Tenthpin’s Rupal Thanawala has big plans for Indiana
Rupal Thanawala is learning to get comfortable with being first. She was the first person in her family to go to college and the first female biomedical engineering student at Mumbai University in India. To pay it forward, she mentors young women to take that first bold step to join the tech industry and guide them through their journey to be successful.
This year, Rupal became the first-ever woman of color appointed to the TechPoint board of directors, and most recently she joined Tenthpin as the global management consulting firm’s first woman on the leadership team.
“I moved here from India 20 plus years ago and I realized that most of the time I was the only woman in the room with unique experiences who could provide different and valuable perspectives to the conversations. Thus, I decided to break the ice by raising my hand and sharing my viewpoint and we could have an equitable dialogue. I learned that often people don’t mean to ignore you but don’t know how to engage with you and it is okay to take that first step.” Rupal said.
Rupal’s personal philosophy of speaking up has served her well in the technology world, where she’s earned her reputation for tackling the big problems and bringing forth new solutions. It’s also what led her to Tenthpin after she took the bold move of leaving her job as the top Indiana executive at a Fortune Global 500 company.
It was more than changing jobs for her; she wanted to get back to her entrepreneurship roots. After graduating from the University of Mumbai with a degree in biomedical engineering, Rupal’s first job out of college was her own medical device startup. That startup energy and entrepreneurial operations approach are shared values with her new partners at Tenthpin, which has grown to 200 employees and 30 top tier clients since it was founded just two years ago.
“In July, we officially opened the 11th Tenthpin consulting office here in Indianapolis inside the Indiana Biosciences Research Institute, and we are a global team of 35 people servicing Indiana-based clients,” Rupal said. “Our co-innovation as a service (CaaS) model is perfect for the biggest challenges in life sciences and other complex, highly regulated industries, and our consultants are at a very high level of experience and expertise that drives the process forward.”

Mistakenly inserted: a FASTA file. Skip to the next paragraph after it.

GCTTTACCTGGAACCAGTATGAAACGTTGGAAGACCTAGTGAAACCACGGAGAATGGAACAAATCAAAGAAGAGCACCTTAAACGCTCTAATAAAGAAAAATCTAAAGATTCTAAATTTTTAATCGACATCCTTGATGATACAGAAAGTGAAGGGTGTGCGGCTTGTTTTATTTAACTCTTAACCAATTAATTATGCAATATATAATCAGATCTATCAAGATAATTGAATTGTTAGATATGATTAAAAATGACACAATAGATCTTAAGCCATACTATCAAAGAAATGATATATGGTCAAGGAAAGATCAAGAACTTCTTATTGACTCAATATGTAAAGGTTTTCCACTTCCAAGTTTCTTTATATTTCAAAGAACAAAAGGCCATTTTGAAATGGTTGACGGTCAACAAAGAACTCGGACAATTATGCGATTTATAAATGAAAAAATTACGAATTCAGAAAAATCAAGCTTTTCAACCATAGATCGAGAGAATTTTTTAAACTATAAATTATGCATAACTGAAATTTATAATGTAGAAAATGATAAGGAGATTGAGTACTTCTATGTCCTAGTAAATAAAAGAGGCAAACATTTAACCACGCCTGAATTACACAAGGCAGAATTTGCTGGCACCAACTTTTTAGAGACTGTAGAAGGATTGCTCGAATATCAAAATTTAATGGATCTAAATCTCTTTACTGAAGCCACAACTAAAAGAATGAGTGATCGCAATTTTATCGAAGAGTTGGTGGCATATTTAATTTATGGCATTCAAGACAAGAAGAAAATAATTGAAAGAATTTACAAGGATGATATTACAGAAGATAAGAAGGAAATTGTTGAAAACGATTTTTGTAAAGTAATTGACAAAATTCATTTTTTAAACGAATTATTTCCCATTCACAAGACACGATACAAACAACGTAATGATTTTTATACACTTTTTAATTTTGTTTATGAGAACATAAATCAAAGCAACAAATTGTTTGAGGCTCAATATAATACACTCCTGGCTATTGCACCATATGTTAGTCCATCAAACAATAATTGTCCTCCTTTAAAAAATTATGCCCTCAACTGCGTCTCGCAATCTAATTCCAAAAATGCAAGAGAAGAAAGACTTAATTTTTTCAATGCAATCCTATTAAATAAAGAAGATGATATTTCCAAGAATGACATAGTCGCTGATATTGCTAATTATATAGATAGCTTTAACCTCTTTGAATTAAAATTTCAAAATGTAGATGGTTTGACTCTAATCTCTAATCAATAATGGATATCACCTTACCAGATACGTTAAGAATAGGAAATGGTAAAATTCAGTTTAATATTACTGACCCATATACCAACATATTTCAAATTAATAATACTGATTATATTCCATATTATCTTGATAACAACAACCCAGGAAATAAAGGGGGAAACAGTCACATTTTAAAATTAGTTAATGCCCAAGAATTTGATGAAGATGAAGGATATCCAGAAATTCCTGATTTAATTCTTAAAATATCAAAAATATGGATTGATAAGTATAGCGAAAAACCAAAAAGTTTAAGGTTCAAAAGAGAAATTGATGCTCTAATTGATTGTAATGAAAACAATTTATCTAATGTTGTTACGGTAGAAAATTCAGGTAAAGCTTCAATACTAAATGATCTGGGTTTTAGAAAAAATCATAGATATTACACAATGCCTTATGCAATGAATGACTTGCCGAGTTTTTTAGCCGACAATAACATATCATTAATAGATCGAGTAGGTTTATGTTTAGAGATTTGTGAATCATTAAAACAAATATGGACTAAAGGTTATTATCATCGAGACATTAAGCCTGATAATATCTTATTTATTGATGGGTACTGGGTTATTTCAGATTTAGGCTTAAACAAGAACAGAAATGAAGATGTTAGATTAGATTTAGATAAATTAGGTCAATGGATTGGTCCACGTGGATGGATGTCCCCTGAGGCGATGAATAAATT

Currently, Tenthpin Indianapolis is operating from locations around the world–in countries like Spain, Portugal, Singapore, the UK and Switzerland–mostly where the company’s two largest Indiana-based life sciences clients have operations as well. The plan, according to Rupal, is to continue to grow the Indianapolis office globally, which will include 30-40 new roles, and many will be based in Indiana.
Tenthpin has six primary areas of focus in strategic consulting and digital management:
- SAP S/4 (ERP) Migration, Upgrade and Implementations
- Co-Innovation as a Service (CaaS)
- M&A and Divestiture
- Business Consulting
- Technology Consulting
- Transformation Management
Rupal is responsible for managing and growing the business in the Midwest, starting with the newly established Indianapolis office. The state of Indiana is one of Tenthpin’s most strategic growth markets because there is so much life sciences and technology activity in the state from the world class research universities to the innovation clusters in Central Indiana and north in Warsaw, Ind.
Indiana is truly a crossroads of innovation where technology and life sciences converges, which is aligned with vision of Tenthpin. There is significant growth opportunity for consultancies like Tenthpin to influence the future of healthcare as a catalyst for change.
“Indiana is the epicenter of innovation for the Midwest and Tenthpin is a great success story, a Swiss company making Indiana a priority location,” said Rupal. “My life and my heart are here in Indiana and it’s exciting to visualize the great things coming as we co-innovate with new and existing clients.”
Interestingly, Rupal sees a lot of opportunities in her role at Tenthpin and her role as a leader, a minority and a woman in tech.
“I think we have a real opportunity to lead as a community demonstrating positive ways to build diversity and to be inclusive and welcoming to everyone,” she said. “I want to be a catalyst in partnership with clients and as a mentor encouraging more women to pursue STEM careers. If nothing else, I hope I’ve inspired women and minorities in tech to speak up and be seen, even when it’s a hard thing to do.”